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Chardin & The NooSphere

Chardin & The NooSphere
Related:  PhilosophyPhiloSophia

Guide to the Philosophy of Mind Guide to the Philosophy of Mind Compiled by David Chalmers Since 1997 I have been philosophy of mind editor for the Stanford Encyclopedia of Philosophy. By now we have accumulated enough entries in the philosophy of mind that it's the equivalent of a pretty definitive reference work in the field. I have a certain pride in this, as I've put a lot of work into the editing of each entry, and most of the entries are superb guides to their topics. I thought it would make sense to gather all these in one place, as a useful reference for those who are especially interested in the philosophy of mind. The first list below includes the entries classified under "philosophy of mind" in the encyclopedia. SEP Philosophy of Mind entries Other relevant SEP entries

Cyberspace and Philosophy The mind-body problem has been called the greatest question in the history of human thought. It can be phrased as, "How does the physical brain give rise to the psychological mind?" This question was first widely investigated by Descartes, who intending to extend mathematical methods to all areas of human knowledge, discarded the authoritarian systems of the scholastic philosophers and began with universal doubt. Only one thing cannot be doubted: doubt itself. Therefore, the doubter must exist. Dualism was contested by Descartes's contemporary Thomas Hobbes. These two traditional theories, dualism and materialism, still dominate discussion of the mind-body problem. The connection between the mind-body problem and the future of Neuromancer may not be obvious. Cyberspace and Neuroscience.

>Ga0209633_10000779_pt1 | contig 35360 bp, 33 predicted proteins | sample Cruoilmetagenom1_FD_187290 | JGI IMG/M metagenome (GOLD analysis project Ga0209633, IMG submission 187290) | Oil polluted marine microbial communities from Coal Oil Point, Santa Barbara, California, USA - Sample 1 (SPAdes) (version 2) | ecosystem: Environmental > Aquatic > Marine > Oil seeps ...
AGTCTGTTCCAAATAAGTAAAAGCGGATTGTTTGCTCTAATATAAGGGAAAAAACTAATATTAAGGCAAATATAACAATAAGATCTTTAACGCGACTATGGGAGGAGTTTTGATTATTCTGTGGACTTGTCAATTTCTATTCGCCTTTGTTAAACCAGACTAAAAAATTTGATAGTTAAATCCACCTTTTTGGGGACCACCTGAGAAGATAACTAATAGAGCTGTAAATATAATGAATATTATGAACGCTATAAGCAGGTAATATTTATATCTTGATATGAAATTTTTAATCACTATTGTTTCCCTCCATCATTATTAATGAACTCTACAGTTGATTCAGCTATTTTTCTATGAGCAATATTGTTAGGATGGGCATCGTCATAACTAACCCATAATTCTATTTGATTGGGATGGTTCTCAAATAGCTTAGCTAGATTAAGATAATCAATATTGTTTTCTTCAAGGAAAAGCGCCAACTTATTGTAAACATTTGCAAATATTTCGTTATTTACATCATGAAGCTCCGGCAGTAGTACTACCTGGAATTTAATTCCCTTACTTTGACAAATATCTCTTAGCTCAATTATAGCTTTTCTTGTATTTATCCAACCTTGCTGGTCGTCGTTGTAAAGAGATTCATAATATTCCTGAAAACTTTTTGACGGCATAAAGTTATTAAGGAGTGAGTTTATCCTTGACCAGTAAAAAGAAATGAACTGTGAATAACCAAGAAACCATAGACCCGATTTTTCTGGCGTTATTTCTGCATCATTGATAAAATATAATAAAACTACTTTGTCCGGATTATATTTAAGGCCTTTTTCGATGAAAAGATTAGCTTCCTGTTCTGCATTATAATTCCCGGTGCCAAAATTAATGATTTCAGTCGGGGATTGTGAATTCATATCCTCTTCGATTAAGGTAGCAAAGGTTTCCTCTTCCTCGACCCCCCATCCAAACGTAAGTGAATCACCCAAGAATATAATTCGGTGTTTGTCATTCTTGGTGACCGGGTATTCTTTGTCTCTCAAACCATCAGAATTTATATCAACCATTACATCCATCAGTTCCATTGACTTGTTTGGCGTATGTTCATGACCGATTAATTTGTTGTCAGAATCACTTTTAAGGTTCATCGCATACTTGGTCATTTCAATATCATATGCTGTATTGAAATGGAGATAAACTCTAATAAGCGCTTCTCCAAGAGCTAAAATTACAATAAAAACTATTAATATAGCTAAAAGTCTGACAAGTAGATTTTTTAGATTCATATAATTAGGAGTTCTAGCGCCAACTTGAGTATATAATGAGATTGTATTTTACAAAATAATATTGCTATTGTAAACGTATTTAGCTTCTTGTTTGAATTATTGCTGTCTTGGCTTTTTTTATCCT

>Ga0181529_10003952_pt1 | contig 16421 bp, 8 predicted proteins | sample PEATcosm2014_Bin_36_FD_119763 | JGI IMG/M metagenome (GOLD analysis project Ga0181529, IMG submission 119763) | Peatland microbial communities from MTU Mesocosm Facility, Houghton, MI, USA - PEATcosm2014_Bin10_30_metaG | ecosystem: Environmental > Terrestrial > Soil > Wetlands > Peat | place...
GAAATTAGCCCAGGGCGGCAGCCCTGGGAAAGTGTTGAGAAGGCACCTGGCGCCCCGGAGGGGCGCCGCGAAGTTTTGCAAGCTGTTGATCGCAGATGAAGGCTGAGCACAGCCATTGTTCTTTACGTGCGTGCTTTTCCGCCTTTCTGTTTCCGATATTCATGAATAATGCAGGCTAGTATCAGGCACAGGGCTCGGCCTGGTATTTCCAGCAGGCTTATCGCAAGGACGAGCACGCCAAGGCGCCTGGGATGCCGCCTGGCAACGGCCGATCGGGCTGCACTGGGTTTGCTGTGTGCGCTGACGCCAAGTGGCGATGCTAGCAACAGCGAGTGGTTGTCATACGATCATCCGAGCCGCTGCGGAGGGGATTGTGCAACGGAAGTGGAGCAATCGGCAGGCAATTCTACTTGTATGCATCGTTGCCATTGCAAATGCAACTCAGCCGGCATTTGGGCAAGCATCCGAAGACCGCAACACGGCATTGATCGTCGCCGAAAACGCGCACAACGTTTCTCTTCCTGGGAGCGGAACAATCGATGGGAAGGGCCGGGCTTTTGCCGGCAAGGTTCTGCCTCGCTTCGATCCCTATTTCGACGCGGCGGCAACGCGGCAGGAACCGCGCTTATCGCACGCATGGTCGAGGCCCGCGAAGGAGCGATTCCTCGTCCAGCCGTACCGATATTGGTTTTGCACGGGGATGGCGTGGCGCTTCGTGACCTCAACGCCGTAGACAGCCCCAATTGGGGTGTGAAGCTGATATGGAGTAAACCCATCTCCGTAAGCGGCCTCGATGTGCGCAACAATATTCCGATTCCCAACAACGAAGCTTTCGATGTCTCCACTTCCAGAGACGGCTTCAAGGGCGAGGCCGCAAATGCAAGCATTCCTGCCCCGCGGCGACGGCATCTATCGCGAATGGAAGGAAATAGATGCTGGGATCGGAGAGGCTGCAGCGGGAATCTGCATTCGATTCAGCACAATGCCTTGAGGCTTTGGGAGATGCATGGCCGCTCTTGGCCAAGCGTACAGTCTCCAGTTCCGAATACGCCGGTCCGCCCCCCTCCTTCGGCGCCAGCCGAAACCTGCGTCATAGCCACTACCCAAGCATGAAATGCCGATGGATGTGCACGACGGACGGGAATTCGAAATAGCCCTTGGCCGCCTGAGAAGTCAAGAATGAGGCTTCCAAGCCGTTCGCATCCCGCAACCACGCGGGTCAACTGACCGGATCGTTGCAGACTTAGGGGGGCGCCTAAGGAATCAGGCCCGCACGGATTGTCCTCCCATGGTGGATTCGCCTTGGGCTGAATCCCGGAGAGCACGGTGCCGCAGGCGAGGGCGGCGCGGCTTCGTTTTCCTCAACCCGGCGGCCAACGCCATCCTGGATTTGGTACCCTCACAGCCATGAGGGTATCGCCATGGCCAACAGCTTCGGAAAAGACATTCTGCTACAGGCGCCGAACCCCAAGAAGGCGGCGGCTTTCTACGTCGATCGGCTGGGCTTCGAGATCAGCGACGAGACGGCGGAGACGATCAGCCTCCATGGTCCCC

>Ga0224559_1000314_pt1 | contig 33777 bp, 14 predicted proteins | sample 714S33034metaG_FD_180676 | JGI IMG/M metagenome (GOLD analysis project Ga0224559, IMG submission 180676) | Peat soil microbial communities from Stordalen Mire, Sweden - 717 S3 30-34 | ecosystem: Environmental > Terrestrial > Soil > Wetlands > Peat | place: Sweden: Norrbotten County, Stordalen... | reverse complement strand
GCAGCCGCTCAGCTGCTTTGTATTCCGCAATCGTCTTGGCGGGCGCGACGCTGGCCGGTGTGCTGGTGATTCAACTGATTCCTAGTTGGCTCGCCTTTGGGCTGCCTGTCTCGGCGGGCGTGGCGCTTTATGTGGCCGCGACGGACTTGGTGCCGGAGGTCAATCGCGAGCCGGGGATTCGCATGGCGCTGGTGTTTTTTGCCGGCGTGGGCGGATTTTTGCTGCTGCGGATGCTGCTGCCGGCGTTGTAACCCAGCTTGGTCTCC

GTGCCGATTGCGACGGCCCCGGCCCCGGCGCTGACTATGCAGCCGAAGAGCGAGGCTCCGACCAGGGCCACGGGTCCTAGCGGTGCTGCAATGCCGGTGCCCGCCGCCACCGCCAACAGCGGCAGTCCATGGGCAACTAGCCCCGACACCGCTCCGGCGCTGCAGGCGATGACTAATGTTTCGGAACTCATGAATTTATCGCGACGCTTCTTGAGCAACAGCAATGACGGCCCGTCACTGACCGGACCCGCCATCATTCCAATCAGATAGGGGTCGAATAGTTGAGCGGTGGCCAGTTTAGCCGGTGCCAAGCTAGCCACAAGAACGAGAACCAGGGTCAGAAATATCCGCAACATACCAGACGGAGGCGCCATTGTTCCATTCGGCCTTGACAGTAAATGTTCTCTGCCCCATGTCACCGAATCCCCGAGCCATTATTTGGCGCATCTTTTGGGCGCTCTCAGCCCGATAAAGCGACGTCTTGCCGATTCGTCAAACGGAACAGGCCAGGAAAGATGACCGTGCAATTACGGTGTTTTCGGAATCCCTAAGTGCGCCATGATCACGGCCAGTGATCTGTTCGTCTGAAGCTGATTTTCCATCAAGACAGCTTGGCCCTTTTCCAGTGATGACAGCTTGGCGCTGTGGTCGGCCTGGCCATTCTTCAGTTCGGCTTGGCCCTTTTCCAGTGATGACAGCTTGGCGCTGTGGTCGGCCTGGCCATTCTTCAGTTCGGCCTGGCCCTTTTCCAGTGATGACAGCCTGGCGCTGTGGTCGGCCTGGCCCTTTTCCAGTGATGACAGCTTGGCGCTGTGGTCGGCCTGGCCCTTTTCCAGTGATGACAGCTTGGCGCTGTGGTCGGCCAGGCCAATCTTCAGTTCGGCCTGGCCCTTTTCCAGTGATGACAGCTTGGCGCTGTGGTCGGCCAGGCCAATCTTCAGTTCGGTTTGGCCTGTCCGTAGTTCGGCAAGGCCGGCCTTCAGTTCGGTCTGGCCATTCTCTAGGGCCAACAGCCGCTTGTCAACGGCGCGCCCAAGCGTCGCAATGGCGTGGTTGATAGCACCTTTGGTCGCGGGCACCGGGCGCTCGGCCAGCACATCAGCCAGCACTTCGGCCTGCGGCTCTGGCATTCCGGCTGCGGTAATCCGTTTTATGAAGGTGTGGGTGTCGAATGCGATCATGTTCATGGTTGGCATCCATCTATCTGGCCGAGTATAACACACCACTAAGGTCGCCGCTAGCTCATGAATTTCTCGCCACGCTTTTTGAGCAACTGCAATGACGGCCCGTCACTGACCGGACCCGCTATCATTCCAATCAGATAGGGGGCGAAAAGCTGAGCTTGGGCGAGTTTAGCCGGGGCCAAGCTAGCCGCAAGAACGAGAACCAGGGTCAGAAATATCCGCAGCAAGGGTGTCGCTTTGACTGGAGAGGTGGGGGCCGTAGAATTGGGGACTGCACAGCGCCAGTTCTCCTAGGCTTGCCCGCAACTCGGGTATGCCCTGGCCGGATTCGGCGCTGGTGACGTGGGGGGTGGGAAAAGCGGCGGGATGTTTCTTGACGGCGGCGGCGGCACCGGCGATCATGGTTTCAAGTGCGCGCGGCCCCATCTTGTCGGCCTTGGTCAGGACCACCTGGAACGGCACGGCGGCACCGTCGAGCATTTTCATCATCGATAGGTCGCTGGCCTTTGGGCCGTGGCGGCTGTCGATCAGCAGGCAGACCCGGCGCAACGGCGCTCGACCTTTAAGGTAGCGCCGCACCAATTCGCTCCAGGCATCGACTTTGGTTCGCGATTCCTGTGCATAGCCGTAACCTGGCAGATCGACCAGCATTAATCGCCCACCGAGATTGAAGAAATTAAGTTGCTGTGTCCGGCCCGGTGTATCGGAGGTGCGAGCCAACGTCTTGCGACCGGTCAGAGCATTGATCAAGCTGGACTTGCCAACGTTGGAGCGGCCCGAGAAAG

aro Zeno's "Paradox of the Arrow" passage from Biocentrismby Robert Lanza M.D.Related Posts:The Paradox Of The Infinite CircleThe Liar ParadoxThe Barber Paradox Tags: paradoxes Posted in Time Comments It's just an exercise in logic by an ancient philosopher. Panchatantra Ancient Sanskrit text of animal fables from India The first page of oldest surviving Panchatantra text in Sanskrit[1] An 18th-century Pancatantra manuscript page in Braj dialect of Hindi (The Talkative Turtle) The Panchatantra (IAST: Pañcatantra, Sanskrit: पञ्चतन्त्र, "Five Treatises") is an ancient Indian collection of interrelated animal fables in Sanskrit verse and prose, arranged within a frame story.[2] The surviving work is dated to roughly 200 BCE, based on older oral tradition.[3][4] The text's author is unknown, but has been attributed to Vishnu Sharma in some recensions and Vasubhaga in others, both of which may be pen names.[3] It is classical literature in a Hindu text,[3][5] and based on older oral traditions with "animal fables that are as old as we are able to imagine".[6] It is "certainly the most frequently translated literary product of India",[7] and these stories are among the most widely known in the world.[8] It goes by many names in many cultures. Content[edit] Others